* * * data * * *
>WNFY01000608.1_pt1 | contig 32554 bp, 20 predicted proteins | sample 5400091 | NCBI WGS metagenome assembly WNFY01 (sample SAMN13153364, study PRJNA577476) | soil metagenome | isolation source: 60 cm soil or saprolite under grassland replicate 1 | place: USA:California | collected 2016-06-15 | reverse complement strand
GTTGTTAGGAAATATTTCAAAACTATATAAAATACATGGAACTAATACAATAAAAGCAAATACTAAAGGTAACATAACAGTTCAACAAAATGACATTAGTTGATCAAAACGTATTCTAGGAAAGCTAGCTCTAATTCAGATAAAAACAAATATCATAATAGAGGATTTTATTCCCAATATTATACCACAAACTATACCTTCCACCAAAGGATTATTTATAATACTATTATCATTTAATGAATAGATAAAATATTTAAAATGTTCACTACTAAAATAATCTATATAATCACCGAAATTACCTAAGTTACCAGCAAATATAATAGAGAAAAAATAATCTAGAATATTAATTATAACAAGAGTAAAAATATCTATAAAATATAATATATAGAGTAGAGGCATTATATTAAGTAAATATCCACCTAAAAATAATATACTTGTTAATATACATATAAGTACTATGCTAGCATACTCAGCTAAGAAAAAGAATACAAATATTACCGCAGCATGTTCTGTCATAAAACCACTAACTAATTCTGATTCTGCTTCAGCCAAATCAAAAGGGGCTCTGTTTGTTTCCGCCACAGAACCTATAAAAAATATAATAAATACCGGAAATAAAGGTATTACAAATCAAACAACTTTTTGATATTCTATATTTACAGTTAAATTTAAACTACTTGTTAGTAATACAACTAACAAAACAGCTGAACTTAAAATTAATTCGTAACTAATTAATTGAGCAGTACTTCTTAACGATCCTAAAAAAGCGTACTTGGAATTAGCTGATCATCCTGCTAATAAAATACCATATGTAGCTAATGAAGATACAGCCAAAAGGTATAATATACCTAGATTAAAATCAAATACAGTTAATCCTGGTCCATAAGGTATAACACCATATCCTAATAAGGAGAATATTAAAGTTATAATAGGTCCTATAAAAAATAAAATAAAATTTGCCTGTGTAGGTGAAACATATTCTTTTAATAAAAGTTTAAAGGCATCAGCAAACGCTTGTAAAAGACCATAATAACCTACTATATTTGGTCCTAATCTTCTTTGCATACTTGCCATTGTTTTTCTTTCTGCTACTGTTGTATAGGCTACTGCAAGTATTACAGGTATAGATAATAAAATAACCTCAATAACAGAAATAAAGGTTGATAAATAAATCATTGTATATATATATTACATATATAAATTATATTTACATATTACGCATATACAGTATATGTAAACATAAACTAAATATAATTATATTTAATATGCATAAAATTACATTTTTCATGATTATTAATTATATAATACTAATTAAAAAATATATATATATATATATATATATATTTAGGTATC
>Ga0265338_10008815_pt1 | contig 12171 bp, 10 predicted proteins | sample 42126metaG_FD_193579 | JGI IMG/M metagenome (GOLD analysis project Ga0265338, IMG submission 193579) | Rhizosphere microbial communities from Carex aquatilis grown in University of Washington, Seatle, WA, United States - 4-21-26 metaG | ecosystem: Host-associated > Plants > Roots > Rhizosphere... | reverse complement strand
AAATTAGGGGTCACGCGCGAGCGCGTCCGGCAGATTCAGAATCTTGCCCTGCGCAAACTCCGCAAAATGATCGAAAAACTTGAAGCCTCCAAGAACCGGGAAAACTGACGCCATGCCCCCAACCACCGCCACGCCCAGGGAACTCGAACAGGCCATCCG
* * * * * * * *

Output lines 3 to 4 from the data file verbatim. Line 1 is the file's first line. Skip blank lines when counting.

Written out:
>Ga0265338_10008815_pt1 | contig 12171 bp, 10 predicted proteins | sample 42126metaG_FD_193579 | JGI IMG/M metagenome (GOLD analysis project Ga0265338, IMG submission 193579) | Rhizosphere microbial communities from Carex aquatilis grown in University of Washington, Seatle, WA, United States - 4-21-26 metaG | ecosystem: Host-associated > Plants > Roots > Rhizosphere... | reverse complement strand
AAATTAGGGGTCACGCGCGAGCGCGTCCGGCAGATTCAGAATCTTGCCCTGCGCAAACTCCGCAAAATGATCGAAAAACTTGAAGCCTCCAAGAACCGGGAAAACTGACGCCATGCCCCCAACCACCGCCACGCCCAGGGAACTCGAACAGGCCATCCG